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Our final first innings total - 268- was mid-way between respectable and good. Having put the runs on the board, we knew we had the bowling firepower to claim an advantage and Lasith Malinga - or Mali as we call him - stepped up to the plate with an amazingly fast spell. He was consistently producing deliveries of around the 150kph mark with accuracy that made it very hard to play.

We'd seen some comments from the New Zealand camp that they felt satisfied that they'd worked him out and that he was not a genuine matchwinner. Thus it was especially pleasing to see him cut their top order to ribbons. He troubled them with sheer pace, bounce and variation, exploiting conditions perfectly. It was hostile fast bowling at its very best, a superb exhibition.

During the past two years Mali has come on leaps and bounds. He has a medium build but his body is wiry and naturally strong. Tom Moody says he has gained 22kg during the last year with all the fitness work designed to strengthen and protect his back. It's fantastic to see someone with such an unusual action that has been allowed to exploit his uniqueness.

Once we secured the lead, with Murali polishing off the tail with his customary wizardy, we just had to bat sensibly. Considering the conditions, we did not look too far ahead. At the outset the target was a lead of around 300. We lost some early wickets again but that only served to give Chamara another chance to apply himself, which he did brilliantly, showing immense maturity under pressure while batting with the lower order.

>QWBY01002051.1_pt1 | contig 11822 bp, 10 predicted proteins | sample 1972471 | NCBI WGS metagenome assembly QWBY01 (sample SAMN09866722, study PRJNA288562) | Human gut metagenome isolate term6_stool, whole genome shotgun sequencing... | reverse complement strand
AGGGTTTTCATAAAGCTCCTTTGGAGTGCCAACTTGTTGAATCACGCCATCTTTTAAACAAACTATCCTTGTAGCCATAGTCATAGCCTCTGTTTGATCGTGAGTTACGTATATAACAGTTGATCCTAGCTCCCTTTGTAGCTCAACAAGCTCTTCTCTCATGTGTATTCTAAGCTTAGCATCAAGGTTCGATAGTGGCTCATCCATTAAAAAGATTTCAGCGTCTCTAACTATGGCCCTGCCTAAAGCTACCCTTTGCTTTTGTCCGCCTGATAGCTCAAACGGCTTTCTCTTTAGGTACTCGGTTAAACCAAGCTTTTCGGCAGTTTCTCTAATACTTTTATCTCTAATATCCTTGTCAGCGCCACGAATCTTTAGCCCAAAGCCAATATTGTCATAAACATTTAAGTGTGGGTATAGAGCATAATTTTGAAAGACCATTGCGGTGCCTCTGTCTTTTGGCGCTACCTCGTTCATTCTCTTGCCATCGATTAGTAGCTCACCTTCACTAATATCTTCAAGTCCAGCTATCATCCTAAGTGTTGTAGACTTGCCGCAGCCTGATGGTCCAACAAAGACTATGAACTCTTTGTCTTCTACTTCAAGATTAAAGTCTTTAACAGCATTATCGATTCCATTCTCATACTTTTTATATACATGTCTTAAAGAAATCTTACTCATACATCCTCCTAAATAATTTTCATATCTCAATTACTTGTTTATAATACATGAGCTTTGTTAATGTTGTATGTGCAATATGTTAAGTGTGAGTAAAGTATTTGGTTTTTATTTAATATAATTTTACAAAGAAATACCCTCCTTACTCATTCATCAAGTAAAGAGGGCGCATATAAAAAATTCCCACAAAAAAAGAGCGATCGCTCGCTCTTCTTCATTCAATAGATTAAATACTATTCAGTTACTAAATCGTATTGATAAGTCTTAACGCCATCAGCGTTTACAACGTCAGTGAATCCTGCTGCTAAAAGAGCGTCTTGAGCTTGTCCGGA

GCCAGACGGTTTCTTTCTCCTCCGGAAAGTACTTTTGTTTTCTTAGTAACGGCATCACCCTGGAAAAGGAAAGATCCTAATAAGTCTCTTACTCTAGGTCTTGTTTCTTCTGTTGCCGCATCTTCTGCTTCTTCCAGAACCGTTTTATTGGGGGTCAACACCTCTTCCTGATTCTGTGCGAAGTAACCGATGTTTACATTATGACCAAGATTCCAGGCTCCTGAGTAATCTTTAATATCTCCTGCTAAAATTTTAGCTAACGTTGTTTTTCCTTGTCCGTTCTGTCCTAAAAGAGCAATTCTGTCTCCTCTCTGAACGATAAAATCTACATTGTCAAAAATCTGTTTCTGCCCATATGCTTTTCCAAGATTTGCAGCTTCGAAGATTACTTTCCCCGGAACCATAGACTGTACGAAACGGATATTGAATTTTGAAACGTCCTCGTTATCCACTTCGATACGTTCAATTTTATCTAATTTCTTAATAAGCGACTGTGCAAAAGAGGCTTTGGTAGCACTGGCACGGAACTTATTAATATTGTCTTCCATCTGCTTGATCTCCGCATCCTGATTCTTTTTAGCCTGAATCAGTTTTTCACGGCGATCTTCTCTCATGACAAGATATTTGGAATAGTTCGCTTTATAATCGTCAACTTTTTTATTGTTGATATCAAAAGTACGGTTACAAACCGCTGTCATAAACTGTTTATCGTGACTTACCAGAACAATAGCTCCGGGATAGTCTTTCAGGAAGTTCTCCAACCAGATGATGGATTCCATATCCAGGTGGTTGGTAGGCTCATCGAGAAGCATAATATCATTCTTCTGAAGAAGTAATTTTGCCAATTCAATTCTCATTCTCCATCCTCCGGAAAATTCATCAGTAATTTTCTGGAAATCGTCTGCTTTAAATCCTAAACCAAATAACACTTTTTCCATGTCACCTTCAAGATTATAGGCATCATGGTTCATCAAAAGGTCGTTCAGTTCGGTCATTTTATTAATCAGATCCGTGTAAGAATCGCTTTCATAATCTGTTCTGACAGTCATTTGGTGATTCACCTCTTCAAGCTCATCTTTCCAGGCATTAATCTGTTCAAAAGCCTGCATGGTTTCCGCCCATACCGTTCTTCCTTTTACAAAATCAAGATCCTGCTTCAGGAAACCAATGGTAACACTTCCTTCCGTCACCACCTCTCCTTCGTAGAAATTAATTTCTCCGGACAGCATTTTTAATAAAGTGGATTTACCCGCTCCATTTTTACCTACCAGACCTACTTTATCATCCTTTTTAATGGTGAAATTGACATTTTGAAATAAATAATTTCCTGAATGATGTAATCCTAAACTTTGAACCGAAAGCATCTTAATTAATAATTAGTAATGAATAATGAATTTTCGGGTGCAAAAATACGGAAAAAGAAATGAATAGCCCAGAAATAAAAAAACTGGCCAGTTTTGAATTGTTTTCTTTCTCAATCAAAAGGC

With a lead in excess of 500, we know it was just a matter of time before winning, but we also knew we could not just relax and wait for it to happen. The bowling unit once again delivered. Murali was magnificent with his fifth ten-wicket haul of the year - a phenomenal achievement - and backed up well by Malinga and Vaasy [Chaminda Vaas], who bowled really intelligently and tightly.

In the end we deserved to win as we played a better game of cricket and, importantly, keep our focus just on the cricket. We made sure that all that happened off the field did not distract us. In the aftermath of the victory, comparisons were made with the England tour where we also bounced back to square a three-match series. But we can't be looking back. This was an entirely different series in different conditions. Moreover, we are now playing better cricket, a more complete brand of cricket. The focus now must be the future, making sure we are constantly improving.

The Test series is over now and we start a long run-up to the World Cup, a crucial period during which we have to fine-tune our game and strategies. Fortunately, the victory in Wellington has boosted confidence ahead of the five-match ODI series. We have proved to ourselves that we can perform in New Zealand conditions and must now carry forward that self-belief into the ODI series.

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Kumar Sangakkara One of the pillars of the Sri Lankan team, Kumar Sangakkara is among the most influential cricketers in world cricket. An attractive, free-stroking left-hand batsman, Sangakkara also possesses the temperament to compile big scores (and those have been coming ever more frequently since he gave up wicketkeeping to focus on batting). Sangakkara and Mahela Jayawardene hold the world record for the highest wicket partnership, 624 for the third, against South Africa at Colombo, of which his share was 287. Intelligent and articulate, he is a sharp-eyed strategist, and a sharper-tongued sledger.